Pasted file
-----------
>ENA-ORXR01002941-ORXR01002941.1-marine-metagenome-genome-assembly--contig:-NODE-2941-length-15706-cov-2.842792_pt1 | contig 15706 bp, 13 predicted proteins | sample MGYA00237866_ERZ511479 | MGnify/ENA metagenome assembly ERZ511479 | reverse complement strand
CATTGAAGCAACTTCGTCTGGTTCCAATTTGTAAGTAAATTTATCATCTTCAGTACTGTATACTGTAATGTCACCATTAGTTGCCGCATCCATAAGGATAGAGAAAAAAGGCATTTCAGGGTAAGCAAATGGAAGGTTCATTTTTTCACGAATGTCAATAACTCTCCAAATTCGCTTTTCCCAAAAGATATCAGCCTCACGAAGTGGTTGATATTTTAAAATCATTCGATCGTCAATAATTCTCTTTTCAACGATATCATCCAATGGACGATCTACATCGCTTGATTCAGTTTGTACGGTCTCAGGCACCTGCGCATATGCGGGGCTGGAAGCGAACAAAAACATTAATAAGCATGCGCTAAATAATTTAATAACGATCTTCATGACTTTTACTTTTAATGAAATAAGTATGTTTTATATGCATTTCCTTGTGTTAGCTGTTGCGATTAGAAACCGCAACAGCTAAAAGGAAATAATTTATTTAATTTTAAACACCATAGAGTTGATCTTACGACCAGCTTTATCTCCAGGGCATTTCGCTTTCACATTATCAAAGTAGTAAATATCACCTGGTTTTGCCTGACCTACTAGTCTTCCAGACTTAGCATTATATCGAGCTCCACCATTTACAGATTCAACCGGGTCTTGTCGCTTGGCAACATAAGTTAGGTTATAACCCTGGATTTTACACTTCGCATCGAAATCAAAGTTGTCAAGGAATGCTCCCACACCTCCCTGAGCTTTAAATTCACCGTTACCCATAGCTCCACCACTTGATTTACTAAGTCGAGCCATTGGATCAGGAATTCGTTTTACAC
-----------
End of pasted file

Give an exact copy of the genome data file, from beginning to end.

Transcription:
>ENA-ORXR01002941-ORXR01002941.1-marine-metagenome-genome-assembly--contig:-NODE-2941-length-15706-cov-2.842792_pt1 | contig 15706 bp, 13 predicted proteins | sample MGYA00237866_ERZ511479 | MGnify/ENA metagenome assembly ERZ511479 | reverse complement strand
CATTGAAGCAACTTCGTCTGGTTCCAATTTGTAAGTAAATTTATCATCTTCAGTACTGTATACTGTAATGTCACCATTAGTTGCCGCATCCATAAGGATAGAGAAAAAAGGCATTTCAGGGTAAGCAAATGGAAGGTTCATTTTTTCACGAATGTCAATAACTCTCCAAATTCGCTTTTCCCAAAAGATATCAGCCTCACGAAGTGGTTGATATTTTAAAATCATTCGATCGTCAATAATTCTCTTTTCAACGATATCATCCAATGGACGATCTACATCGCTTGATTCAGTTTGTACGGTCTCAGGCACCTGCGCATATGCGGGGCTGGAAGCGAACAAAAACATTAATAAGCATGCGCTAAATAATTTAATAACGATCTTCATGACTTTTACTTTTAATGAAATAAGTATGTTTTATATGCATTTCCTTGTGTTAGCTGTTGCGATTAGAAACCGCAACAGCTAAAAGGAAATAATTTATTTAATTTTAAACACCATAGAGTTGATCTTACGACCAGCTTTATCTCCAGGGCATTTCGCTTTCACATTATCAAAGTAGTAAATATCACCTGGTTTTGCCTGACCTACTAGTCTTCCAGACTTAGCATTATATCGAGCTCCACCATTTACAGATTCAACCGGGTCTTGTCGCTTGGCAACATAAGTTAGGTTATAACCCTGGATTTTACACTTCGCATCGAAATCAAAGTTGTCAAGGAATGCTCCCACACCTCCCTGAGCTTTAAATTCACCGTTACCCATAGCTCCACCACTTGATTTACTAAGTCGAGCCATTGGATCAGGAATTCGTTTTACAC